Given the pedigree it's hardly surprising that family dynamics tend to be rarely far from the surface of their latest novels, Freud's Love Falls and Ullman's A Blessed Child.
"Two consummate chroniclers of the human condition. One very special encounter."Sunday 15 June - Gate Theatre - 5pm - David Grossman
I read Death as a Way of Life a while ago and it's an enthralling read. Now the author, Israeli novelist, essayist and political commentator David Grossman is coming to Ireland to talk about the continuing saga and conflict between the Israelis and Palestinians.
"This exclusive Dublin visit is a rare opportunity to explore the work of a major contemporary voice on the global literary scene."Sunday 15 June - Gate Theatre - 8pm - Ian Rankin in conversation with Colin Bateman
Apparently Ian Rankin requested this conversation with Colin Bateman for the festival. Rankin, best selling crime writer and creator of one of my favourite characters John Rebus is in conversation with the author of Divorcing Jack, Belfast Confidential and BBC1 series Murphy's Law.
This promises to be interesting. Very, very interesting.
Other events and names worth looking at include Marian Keyes, John Boyne (Boy in the Striped Pyjamas) in conversation with Lloyd Jones about their new books, a wonderful poetry talk with Eiléan Ní Chuilleanáin and Harry Clifton, Sebastian Barry, Jonathan Coe, Anne Enright, Frank McGuinness... phew, what a list!
What's always great about these festivals for me is the effort and enthusiasm that goes into them from the organisers, the volunteers and the participants. It's something Dublin should be proud of.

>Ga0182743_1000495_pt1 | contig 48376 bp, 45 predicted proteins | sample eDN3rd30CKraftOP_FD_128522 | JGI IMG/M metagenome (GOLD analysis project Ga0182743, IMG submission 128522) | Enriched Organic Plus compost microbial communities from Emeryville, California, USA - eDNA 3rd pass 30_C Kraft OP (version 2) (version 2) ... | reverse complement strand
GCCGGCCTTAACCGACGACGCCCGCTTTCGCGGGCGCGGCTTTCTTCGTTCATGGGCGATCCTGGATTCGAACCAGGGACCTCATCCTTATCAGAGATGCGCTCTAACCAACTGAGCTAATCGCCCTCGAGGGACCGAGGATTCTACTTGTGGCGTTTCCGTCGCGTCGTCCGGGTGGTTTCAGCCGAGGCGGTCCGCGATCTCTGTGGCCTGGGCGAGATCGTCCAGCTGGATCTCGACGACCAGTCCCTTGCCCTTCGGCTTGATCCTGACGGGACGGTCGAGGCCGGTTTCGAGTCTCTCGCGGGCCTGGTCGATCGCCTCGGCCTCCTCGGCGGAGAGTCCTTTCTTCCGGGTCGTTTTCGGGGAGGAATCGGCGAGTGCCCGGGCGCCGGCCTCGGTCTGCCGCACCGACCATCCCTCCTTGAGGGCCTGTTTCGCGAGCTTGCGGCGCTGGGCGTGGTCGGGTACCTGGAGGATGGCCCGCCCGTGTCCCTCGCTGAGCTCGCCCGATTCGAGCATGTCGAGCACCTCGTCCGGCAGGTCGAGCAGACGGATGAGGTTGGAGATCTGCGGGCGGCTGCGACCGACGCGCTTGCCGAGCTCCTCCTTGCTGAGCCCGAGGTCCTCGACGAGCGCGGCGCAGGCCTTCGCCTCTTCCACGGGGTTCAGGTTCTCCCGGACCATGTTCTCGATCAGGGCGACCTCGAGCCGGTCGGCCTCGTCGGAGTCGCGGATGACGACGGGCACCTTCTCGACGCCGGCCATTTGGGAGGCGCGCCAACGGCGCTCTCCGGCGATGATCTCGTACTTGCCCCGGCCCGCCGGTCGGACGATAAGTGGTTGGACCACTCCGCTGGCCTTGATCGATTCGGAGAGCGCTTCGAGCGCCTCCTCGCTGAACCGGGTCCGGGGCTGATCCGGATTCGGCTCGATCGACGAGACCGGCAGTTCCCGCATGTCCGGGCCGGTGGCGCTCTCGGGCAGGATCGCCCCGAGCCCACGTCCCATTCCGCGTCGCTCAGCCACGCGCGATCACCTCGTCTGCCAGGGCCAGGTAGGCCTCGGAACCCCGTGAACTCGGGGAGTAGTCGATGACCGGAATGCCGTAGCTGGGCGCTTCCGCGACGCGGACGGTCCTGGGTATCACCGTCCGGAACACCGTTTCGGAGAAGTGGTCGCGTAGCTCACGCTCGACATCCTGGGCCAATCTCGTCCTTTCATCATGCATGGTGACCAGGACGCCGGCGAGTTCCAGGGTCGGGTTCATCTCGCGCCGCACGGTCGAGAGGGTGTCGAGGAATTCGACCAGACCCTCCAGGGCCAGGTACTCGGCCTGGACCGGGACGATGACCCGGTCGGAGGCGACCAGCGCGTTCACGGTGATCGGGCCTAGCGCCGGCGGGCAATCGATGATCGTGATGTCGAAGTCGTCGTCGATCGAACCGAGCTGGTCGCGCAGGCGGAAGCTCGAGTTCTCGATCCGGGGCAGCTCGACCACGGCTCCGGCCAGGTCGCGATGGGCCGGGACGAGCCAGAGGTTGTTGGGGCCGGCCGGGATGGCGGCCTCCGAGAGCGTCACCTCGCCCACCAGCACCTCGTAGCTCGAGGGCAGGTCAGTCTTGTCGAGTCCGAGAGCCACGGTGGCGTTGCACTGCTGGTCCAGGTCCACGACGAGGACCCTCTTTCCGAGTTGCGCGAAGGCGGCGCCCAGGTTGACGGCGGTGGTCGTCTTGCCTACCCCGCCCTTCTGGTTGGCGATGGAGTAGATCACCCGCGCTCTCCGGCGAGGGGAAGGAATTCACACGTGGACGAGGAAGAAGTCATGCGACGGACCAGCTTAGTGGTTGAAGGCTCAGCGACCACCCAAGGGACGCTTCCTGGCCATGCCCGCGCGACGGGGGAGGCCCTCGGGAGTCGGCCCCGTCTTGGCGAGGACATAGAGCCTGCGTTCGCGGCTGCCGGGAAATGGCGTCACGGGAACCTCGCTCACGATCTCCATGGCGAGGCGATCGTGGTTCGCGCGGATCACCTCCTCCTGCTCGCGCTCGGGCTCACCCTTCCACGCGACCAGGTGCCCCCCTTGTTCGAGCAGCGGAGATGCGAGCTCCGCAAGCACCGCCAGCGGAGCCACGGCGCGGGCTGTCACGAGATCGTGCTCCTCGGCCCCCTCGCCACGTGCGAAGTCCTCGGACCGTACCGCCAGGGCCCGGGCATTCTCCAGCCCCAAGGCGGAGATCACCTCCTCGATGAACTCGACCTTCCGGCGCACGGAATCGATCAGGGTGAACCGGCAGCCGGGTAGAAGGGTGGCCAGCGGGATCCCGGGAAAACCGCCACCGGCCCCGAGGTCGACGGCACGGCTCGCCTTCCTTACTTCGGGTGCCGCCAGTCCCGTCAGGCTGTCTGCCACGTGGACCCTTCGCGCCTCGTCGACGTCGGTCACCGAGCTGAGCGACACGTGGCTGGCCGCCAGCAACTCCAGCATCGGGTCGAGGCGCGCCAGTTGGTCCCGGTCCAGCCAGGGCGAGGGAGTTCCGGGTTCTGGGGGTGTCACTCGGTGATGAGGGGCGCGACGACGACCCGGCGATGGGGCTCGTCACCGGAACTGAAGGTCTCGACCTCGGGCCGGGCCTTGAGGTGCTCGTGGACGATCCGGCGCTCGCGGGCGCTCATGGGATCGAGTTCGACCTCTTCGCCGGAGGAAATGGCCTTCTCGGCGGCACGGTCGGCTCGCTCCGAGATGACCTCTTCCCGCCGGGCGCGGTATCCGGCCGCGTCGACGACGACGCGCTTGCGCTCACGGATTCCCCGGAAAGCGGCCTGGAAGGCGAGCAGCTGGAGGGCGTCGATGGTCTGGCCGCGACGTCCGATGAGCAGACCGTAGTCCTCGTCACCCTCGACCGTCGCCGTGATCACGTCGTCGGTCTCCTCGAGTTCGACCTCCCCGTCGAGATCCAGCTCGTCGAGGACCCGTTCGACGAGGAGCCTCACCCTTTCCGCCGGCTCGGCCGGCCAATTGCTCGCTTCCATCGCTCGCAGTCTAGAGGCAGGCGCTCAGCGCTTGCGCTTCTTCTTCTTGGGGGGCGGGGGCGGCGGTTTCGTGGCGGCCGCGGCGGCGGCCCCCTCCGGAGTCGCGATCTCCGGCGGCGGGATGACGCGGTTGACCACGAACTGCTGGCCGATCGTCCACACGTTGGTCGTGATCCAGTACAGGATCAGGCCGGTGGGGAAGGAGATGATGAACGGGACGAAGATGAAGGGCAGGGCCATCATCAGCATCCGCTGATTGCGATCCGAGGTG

Even the busy Lord Mayor, off to another engagement and who couldn't get a canapé, had time to lend his support... and stop for a photo:
Max Crisfield (whose words I stole for this post) and Wesley Doherty, a student with Ballyfermot College of Higher Education have done a great job with the programme in conjunction with the Black Mountain Design Company.
Update: The Dublin Writers Festival website has a report on last night as well with more about the launch. Check it out!
The Administration office can be contacted on +353 (0)1 222 7850 and box office for the Project Arts Theatre, MacNeill Theatre, Morrison Hotel, FilmBase, Peacock Theatre and Irish Writers' Centre is at +353 (0)1 881 9613. The Gate Theatre is at +353 (0)1 874 4045.
Finally, if you'd like to get involved by volunteering, please contact the lovely Léan at firstname.lastname@example.org. She's very nice altogether.
Dublin Writers Festival 2008 website can be found here: http://www.dublinwritersfestival.com